Schedule Optimization

Can you create and evaluate thousands of possible schedules in a second—and judge whether a new schedule is better or worse than the best schedule you’ve ever produced?

If so, we’re pretty impressed—like, really impressed.

Most likely, your answer is “no.”—but with MyNextWeek, that’s exactly what you can do with virtually no effort!

At MyNextWeek, we work hard to provide an easy-to-use system that uses powerful algorithms to churn out the best possible schedule for your workplace and employees. But how does it all work?

Glad you asked.

It’s no secret that schedules can go wrong; Bob won’t be pleased to hear he’s got to work in a location further from home than his regular location tomorrow. Sometimes they can go perfectly—just ask Jane, who got all the hours she wanted, when she wanted them.

Graph of effect on number of hours to score, lowest at the preferred number of hours, higher at the minimum and maximum

MyNextWeek calculates the pain and the pleasure of schedules, using the data managers and staff members put in to improve the choices made by the algorithms. Better yet, it does all of this automatically; if you’ve ever spent a long evening scratching your head trying to figure this all out manually, this is the tool for you.

MyNextWeek needs to know not just the minimum of hours between shifts, but also the preferred amount; eight hours could be Bob’s absolute minimum, but if the schedule can work around his preferred ten, he’ll be a lot happier with the scheduling choices.

This same focus on preference continues through to availability. While she’s available to work all day, Jane’s not strictly a morning person, so she prefers to work evening shifts over morning shifts. By accommodating automatically for this, Jane’s happiness increases too.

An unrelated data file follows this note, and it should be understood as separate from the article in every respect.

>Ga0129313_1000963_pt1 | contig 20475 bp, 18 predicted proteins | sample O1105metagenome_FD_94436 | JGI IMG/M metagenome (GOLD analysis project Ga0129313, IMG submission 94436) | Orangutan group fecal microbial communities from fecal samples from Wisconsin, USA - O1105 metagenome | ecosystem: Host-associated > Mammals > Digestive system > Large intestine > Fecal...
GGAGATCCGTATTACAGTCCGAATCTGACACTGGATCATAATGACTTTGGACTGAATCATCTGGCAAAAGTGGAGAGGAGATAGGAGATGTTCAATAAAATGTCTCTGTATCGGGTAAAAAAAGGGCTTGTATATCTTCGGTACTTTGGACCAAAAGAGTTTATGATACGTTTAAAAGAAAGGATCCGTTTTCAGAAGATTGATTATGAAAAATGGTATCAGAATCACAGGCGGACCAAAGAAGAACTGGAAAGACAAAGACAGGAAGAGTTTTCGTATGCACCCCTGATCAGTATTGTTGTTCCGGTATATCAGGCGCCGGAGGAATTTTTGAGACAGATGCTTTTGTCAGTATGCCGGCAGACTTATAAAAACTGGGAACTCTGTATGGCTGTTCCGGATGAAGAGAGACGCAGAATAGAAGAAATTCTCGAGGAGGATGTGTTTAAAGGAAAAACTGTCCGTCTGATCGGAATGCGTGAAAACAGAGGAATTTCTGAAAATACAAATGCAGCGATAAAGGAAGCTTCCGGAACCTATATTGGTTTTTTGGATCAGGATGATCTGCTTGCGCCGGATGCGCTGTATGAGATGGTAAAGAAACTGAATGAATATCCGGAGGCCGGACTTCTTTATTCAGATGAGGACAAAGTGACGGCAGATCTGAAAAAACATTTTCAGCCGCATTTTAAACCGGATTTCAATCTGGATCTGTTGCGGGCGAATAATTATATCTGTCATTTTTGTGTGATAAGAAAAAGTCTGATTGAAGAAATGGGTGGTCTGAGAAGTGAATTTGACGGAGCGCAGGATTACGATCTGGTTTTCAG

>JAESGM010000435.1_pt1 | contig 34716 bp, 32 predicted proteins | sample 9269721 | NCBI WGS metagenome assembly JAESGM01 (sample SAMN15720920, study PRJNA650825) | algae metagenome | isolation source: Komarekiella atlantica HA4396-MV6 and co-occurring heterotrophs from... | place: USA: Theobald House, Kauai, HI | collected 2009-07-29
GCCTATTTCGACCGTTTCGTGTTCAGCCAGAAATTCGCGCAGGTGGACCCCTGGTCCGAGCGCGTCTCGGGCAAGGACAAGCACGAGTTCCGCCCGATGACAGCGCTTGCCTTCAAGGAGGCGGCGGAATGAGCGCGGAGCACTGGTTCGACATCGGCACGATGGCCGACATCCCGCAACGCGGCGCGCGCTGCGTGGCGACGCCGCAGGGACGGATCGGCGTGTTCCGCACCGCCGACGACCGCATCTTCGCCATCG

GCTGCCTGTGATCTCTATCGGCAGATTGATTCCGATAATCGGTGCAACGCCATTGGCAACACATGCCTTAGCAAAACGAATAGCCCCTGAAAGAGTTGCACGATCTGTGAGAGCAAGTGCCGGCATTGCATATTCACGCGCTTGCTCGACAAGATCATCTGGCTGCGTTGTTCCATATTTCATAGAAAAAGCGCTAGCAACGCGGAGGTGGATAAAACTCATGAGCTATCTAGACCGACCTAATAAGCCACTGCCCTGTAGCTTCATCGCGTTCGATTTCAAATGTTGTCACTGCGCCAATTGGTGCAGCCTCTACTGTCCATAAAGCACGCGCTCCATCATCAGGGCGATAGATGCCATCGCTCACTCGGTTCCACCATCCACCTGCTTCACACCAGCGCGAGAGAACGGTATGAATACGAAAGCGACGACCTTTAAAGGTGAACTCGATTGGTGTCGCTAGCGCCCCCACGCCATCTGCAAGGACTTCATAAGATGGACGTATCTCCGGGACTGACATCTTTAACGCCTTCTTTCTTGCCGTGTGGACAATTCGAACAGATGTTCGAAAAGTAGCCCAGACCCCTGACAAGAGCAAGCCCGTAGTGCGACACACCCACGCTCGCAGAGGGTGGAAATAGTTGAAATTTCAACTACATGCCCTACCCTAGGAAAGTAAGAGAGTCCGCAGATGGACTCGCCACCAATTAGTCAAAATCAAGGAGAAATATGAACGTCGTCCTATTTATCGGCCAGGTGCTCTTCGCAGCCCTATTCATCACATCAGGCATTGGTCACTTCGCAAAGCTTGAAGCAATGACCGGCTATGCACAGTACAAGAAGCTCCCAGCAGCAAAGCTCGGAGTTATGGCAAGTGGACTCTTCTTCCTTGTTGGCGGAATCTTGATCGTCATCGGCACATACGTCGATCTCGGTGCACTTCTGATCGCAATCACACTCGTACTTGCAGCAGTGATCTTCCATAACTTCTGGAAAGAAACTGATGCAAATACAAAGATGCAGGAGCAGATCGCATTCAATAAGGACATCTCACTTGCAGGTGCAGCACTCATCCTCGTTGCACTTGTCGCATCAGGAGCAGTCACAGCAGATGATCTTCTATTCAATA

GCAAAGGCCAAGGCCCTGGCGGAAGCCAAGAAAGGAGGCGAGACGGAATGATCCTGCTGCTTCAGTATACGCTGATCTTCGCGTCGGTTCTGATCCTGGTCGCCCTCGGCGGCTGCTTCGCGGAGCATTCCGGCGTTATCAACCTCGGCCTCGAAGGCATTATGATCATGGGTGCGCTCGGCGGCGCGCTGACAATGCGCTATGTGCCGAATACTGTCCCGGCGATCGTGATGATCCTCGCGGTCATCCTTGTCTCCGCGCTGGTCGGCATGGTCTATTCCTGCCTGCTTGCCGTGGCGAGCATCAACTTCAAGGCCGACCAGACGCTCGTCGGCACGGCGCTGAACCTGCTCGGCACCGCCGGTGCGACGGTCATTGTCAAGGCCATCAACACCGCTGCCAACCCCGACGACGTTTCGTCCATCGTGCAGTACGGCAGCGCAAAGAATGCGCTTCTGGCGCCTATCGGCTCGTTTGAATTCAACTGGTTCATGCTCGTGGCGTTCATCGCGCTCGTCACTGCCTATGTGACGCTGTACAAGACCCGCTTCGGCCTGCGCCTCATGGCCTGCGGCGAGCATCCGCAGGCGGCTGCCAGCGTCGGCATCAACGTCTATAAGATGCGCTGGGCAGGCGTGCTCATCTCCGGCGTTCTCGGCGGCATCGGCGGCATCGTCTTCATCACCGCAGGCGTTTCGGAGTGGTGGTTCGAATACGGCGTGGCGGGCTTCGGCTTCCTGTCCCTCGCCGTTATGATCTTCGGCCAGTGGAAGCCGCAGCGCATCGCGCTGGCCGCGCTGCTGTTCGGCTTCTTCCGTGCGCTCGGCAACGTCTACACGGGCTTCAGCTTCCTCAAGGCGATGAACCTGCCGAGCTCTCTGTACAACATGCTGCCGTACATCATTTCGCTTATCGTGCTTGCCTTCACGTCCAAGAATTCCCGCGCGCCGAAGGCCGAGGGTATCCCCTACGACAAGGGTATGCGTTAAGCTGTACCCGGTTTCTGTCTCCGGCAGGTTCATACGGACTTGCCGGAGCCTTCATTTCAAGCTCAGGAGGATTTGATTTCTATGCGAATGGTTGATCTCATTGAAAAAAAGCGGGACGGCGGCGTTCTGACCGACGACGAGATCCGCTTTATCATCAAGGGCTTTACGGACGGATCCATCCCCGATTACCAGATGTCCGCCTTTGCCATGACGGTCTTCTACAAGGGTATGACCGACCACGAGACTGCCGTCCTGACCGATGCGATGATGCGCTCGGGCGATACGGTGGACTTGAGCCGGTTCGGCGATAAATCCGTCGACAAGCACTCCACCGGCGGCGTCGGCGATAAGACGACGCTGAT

Managers can further tweak the system, setting individual work arrangements per employee. By setting minimum, ideal, and maximum hours scheduled per week, MyNextWeek can continue to zero in on the perfect arrangement for business and employee.

Tired of seemingly inevitable unfilled shifts causing you headaches?

MyNextWeek can help with that, too, simply by knowing more information:

  • The positions and locations in which each employee can work
  • The affinity of the employee for that position and location

Take Bob, for example. Although he’s a Shift Supervisor these days, for many years he was a Fork Lift Operator in the warehouse. While he’s more suited to fill Supervisor shifts, he’s also fully qualified to fill the Fork Lift Operator position at times when other employees are sick or on vacation. MyNextWeek can automatically fill that schedule for you in this case.

In the case of Jane, who works in a franchised restaurant with two locations, MyNextWeek can understand her preference for working in the nearest location and accommodate that as often as the schedule allows for.

When it comes to efficient scheduling, the devil is in the details. Getting small details like that doesn’t just improve your business’ efficiency, it also increases your employees’ morale. MyNextWeek takes something that takes humans a long time to figure out and transforms it into something that can be done in just seconds.

That’s why we created MyNextWeek—and why our customers trust us to help them schedule the smart way!

Optimize your schedule in seconds!

Scheduling Considerations

Consideration Optimization Goals
Employee Availability It's better to schedule employees during the times that they Prefer Working. It's worse to schedule employees when they dislike working. Never schedule employees when they cannot work.
Location Affinity It's better to schedule employees at locations where they have a higher affinity. Never schedule employees at locations where they are unable to work.
Position Affinity It's better to schedule employees for positions where they have higher affinity. Never schedule employees for positions where they are unqualified.
Min/Max Weekly Hours It's important that employees are working more than the minimum weekly hours, and fewer than the maximum weekly hours.
Preferred Hours It's better to give employees as close as possible their preferred number of weekly hours.
Daily Max Hours Never exceed the employee's daily max hours limit.
Minimum Shift Gap It's important that the gap between a employee's scheduled shifts is more than the minimum number of hours between shifts.
Preferred Shift Gap It's worse if the time between scheduled shifts is less than the preferred time between scheduled shifts.
Continuous Free Time It's important that an employee's schedule has their prescribed amount of continuous free time (e.g. 2 days without shifts).
Travel Time It's better when employees have shorter travel distances to work.
Unassigned Shifts It's important that shifts have employees assigned to them.
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